The venue is packed with people there to celebrate, give love and show support. As attendees enjoy platters of wraps and other goodies, a live DJ and brief performances by Blake Carrington and Rich Kidd, they walk around the art filled storefront, appreciating the hats lining the walls, pinned up and on glass shelves.
“It’s nice to put their hats on the shelves and have their hats check out just as well as the gigantic brands. These guys are doing it locally and infused with spirit.” – Dameion Royes
Towards the front of the packed boutique sit three designs by 5ives On Top, a denim bleached hat, corduroy camel and all mesh nautical themed one. “I was the guy with the manual silk screen press in my basement, shooting screens – getting dirty, I couldn’t afford to get it done,” shares Matthew Flammia, the brand’s owner who has come far from his beginnings, becoming a manufacturer as well. “What the brand wants to do is reach out to people that are pretty much in subsidiary or community housing, who don’t have the opportunity to get their ideas out there. We go out to tell them they can do what they want to do.”
The brand’s infamous Scarborough hat, which pays homage to Toronto’s east end, is one of its biggest attractions right now. Damaine Brown, a.k.a. Maija of SIXTYmg Art, who partnered with 5ives on releasing the hat – which sold out in a day – says the opportunity to work with Brimz was a dream come true.
“Dameion is giving the youth a place to be, and something to look forward to – a place to grow their art.” – Damaine Brown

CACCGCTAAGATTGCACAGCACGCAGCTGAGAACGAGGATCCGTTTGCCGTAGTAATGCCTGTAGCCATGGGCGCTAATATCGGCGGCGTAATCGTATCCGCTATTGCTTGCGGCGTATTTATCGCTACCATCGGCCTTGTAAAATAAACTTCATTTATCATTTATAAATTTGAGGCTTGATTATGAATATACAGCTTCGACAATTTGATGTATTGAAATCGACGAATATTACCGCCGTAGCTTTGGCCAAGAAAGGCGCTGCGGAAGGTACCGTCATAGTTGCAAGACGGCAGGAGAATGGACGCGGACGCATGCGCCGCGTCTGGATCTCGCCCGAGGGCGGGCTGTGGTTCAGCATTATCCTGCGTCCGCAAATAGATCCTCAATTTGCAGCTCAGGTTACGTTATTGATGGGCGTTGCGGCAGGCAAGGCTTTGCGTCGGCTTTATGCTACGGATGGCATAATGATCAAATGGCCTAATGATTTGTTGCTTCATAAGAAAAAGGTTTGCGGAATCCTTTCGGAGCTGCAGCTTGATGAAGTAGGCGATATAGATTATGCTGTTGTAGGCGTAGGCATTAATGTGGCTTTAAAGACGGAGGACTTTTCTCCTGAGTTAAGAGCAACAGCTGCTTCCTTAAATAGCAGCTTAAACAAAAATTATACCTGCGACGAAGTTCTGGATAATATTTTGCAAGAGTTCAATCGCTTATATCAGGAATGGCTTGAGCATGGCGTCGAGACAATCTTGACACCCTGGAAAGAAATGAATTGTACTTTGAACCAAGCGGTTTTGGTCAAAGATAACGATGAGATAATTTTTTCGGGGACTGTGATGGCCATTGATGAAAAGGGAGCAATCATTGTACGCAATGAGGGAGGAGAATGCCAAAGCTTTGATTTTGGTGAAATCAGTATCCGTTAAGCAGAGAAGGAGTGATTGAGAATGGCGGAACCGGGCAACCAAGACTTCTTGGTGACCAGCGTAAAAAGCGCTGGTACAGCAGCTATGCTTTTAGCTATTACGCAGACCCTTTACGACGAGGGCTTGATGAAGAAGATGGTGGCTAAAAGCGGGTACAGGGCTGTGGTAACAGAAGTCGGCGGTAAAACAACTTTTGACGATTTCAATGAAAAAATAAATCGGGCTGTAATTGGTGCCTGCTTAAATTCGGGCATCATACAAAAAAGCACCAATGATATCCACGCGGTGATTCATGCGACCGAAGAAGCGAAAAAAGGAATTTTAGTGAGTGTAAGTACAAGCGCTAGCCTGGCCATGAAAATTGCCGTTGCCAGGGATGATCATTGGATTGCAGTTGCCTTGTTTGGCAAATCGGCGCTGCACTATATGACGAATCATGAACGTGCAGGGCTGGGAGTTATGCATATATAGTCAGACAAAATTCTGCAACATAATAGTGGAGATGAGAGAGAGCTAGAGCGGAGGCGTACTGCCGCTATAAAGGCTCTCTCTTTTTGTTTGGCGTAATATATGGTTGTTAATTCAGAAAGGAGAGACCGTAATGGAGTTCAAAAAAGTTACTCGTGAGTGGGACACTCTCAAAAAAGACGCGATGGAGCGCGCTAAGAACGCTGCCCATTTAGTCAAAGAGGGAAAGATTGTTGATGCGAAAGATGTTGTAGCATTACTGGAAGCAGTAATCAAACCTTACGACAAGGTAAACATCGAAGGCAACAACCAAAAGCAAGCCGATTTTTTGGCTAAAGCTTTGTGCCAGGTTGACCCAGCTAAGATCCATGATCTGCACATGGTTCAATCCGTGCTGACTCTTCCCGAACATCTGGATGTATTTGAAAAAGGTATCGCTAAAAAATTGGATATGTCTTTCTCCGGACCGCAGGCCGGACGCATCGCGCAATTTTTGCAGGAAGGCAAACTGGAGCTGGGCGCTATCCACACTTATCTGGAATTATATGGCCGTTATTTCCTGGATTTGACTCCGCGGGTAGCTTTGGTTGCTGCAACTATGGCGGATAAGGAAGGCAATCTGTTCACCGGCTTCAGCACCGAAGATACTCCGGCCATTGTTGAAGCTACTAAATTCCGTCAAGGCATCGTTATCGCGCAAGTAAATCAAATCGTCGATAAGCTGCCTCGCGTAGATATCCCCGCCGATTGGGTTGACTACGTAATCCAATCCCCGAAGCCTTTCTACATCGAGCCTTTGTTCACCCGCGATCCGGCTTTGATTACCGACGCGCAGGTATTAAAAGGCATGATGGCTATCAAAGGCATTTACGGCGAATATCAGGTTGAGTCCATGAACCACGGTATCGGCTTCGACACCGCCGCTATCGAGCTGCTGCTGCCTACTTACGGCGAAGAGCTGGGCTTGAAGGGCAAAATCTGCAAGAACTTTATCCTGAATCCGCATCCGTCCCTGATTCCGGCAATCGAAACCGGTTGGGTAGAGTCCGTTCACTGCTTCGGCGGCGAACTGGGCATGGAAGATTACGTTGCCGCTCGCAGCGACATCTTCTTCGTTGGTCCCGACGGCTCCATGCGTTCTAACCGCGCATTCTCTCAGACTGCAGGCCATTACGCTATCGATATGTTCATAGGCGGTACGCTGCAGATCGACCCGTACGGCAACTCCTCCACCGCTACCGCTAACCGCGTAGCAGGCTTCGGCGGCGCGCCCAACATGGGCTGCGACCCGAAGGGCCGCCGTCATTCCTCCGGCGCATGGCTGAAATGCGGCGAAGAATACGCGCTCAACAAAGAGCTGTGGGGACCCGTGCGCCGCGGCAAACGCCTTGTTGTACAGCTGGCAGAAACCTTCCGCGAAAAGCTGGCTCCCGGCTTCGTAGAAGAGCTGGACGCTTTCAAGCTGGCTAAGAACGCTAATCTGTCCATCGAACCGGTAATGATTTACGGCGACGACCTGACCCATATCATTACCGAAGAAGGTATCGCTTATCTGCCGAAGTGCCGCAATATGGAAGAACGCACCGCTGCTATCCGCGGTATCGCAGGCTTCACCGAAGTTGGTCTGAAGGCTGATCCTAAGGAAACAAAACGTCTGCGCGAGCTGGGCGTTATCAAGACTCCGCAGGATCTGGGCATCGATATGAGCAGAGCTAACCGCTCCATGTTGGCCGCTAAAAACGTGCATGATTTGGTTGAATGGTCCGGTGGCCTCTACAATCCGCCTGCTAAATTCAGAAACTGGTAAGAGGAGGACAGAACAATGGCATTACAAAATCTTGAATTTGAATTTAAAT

“Dameion is giving the youth a place to be, and something to look forward to – a place to grow their art,” Brown says. “There are a lot of people out there that would just close the door, because we’re up and coming or locals – but we’re here to come up from the city, it’s our time.”
The owner of AEON Attire, Weiming Yuan, knows about the experience Brown speaks of all too well. A unisex accessories brand, AEON incorporates function in its fashion designs; for example, offering touch-screen compatible gloves that are still stylish. “We started the company a little over a year ago, and are sold in over 30 stores around North America,” explains Yuan. “Street performing to fund our venture, it wasn’t like flipping burgers... and fast forward a couple months, for every scarf sold, we donated one to homeless youth in Toronto.”
Royes’ support is clearly bringing together a community of like-minded individuals. He is dedicated to bringing awareness to the upcoming brands in the city, even being the only vendor for brand Love Thy Fitted, which focuses on the story behind individual hats and custom designs each fitted. “It’s nice to put their hats on the shelves and have their hats check out just as well as the gigantic brands. These guys are doing it locally and infused with spirit,” says Royes. “We are happy the community has chosen us. These local designers want to be a part of the movement we are creating at Brimz. We’re out here to shift the culture and show that youth are talented and give them platform.”
Words By. Dinusha Wijemanne + Photos By. Martika Gregory
Please Note: This was originally published via Urbanology Magazine.